[FORUM]The cult of Yasukuni ShrineWhen August comes, so does the controversy over the Yasukuni Shrine visit that arises every year in the relationship between Korea and Japan. This year, there is a possibility that Japanese Prime Minister Junichiro Koizumi will pick Aug. 15 to visit the shrine. A diplomatic firestorm is brewing.
The biggest reason Koreans condemn the visits to the Yasukuni Shrine is that Class A war criminals of World War II are enshrined there. Paying a visit to pray for them is an act of approving the war of invasion, and therefore must not be tolerated.
However, if you think calmly, it could deviate from the essence of the problem involving the shrine. If we get too agitated by the minor details, we might fail to address the bigger, more substantial facts.
First, we have to make one thing clear. The Yasukuni Shrine is not a place to mourn the war dead. Visitors do not express their sorrow over the war dead at the Yasukuni Shrine. Instead, the shrine exists to glorify war dead.
The Japanese think that when you die in battle, you become a god and have the honor to be enshrined at Yasukuni. They are taught to believe that there is no better honor than offering up a life given by the emperor back to the emperor. This is the religion of Yasukuni. The dead soldiers’ surviving families feel pride. Japanese soldiers promised to meet at the Yasukuni Shrine as they died. The Yasukuni Shrine had brainwashed the Japanese citizens and drummed up war sentiment.
The purpose is fundamentally different from mourning. It is whitewashing ― that is, praising and glorifying the accomplishments of the war dead. It becomes obvious if you visit the Yushukan war museum in the Yasukuni Shrine, which praises the glory of the imperialism and the achievements of the Japanese army.
The achievements are nothing but the war and the colonization. Therefore, Yasukuni enshrines the memorial tablets of the soldiers and paramilitary personnel. The civilian war dead are not Yasukuni’s concern, because they did not contribute anything to Japan’s invasions.
The nature of the Yasukuni Shrine remains unchanged today. If we are to criticize the Yasukuni Shrine, we need to highlight the site’s imperialist character. The Yasukuni Shrine is not a purely religious institution. During the war, it was under the direct management of the military. After Japan was defeated, the shrine continued to receive state assistance directly and indirectly.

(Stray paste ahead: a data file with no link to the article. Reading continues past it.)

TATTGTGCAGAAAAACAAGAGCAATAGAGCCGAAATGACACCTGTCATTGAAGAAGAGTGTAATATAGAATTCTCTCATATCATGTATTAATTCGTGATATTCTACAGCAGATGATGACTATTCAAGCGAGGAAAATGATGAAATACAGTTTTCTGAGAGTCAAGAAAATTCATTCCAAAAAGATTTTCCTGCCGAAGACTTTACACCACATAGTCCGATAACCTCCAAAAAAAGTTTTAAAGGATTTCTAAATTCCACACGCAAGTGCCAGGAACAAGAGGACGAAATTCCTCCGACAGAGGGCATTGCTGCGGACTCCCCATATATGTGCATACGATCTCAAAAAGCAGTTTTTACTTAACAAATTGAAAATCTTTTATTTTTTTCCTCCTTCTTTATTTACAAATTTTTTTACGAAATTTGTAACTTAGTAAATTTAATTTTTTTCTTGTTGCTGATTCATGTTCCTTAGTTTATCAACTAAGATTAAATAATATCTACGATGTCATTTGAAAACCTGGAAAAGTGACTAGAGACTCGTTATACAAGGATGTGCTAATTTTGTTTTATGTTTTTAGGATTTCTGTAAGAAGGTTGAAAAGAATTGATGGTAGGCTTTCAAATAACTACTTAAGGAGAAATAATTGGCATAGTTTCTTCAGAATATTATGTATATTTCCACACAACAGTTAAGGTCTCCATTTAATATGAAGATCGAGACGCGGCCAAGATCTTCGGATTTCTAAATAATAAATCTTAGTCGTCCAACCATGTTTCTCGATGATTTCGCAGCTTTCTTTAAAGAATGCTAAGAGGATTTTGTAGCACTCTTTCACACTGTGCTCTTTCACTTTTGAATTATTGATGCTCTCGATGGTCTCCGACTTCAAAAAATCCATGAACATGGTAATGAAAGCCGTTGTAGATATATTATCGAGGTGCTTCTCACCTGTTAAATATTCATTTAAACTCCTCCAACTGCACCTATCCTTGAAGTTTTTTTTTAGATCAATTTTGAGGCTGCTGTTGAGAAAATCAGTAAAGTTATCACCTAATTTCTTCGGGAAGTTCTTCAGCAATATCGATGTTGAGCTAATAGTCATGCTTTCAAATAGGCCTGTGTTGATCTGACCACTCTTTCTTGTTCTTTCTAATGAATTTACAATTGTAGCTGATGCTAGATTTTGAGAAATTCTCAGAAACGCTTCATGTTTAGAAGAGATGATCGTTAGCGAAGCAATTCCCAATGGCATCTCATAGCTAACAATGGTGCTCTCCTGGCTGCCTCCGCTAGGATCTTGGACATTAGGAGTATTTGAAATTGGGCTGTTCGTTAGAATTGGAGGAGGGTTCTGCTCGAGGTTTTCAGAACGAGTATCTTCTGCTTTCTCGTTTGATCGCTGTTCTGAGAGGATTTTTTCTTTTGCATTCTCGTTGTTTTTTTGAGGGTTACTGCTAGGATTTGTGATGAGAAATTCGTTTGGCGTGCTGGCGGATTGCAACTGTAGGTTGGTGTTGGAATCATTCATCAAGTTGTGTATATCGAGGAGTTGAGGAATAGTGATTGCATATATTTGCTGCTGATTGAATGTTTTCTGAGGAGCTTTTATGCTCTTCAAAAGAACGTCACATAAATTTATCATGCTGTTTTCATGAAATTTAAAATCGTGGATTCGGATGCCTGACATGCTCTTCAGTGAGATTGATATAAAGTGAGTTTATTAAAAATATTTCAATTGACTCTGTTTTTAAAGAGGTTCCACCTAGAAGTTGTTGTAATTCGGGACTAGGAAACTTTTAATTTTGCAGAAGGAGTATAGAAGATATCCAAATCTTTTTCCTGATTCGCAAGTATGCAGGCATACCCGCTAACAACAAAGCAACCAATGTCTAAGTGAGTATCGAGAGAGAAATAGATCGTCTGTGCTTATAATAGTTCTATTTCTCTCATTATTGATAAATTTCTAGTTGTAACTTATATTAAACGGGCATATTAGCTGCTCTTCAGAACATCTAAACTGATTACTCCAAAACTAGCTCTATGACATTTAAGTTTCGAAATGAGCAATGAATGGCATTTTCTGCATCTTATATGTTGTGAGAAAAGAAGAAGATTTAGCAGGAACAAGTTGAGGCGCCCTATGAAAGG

For example, the Japanese Ministry of Health, Labor and Welfare handed over a list of the war dead, including war criminals, to be enshrined at Yasukuni together. In 1956, the Japanese government provided 4.8 million yen from the national coffer to help Yasukuni enshrine the war dead.
Mr. Koizumi’s Yasukuni visit cannot be considered a religious act. Japan has called the criticism from Korea and China an intervention in domestic affairs, and such a reaction acknowledges that the prime minister’s visit is a state affair and a highly political action.
We need to approach the Yasukuni issue by keeping Japan’s political intent in mind. We need to do more than demand the relocation of the tablets of the Class A war criminals. These war criminals are a mere symbol that reveals Yasukuni Shrine’s identity, not the essence.
Let’s assume that the Yasukuni Shrine decides to relocate the Class A criminals separately as Korea and China have demanded. Then, if the prime minister visits the shrine, it becomes hard to raise objections. It virtually means endorsing the purpose of the Yasukuni Shrine.
The Japanese rightists hope to make the prime minister’s visit a routine practice and then see the emperor visit in the end. When it happens, it will not be possible to stop the nationwide propagation of the religion of Yasukuni. In that sense, it may be better that the Yasukuni Shrine refuses to separate the war criminals.
There is another thing we need to watch: The Yasukuni Shrine is approaching the young generation of Japanese. Since 2000, the Yasukuni Shrine has been operating a history study group for youths. It intends to revive the sense of an imperial subject that has been loosened by democracy and economic development. In 1999, it created a program to finance research projects that honor the achievements of war heroes. The program reportedly wanted to help the Japanese Society for History Textbook Reform.
It is a pity that the backward philosophy of the imperial subject is still nurtured in the second-largest economy in the world. It is a result of the lack of repentance for the war of aggression. At this point, no matter how hard the foreigners try to advise them, the Japanese are not listening. The only solution is that the healthy conscience of the Japanese citizens wins over the religion of Yasukuni. The Japanese have to find a solution, carry it out and obtain international recognition by themselves. If not, Japan cannot be free from the yoke of history.
* The writer is the head of the JoongAng Ilbo’s media planning team.
by Nahm Yoon-ho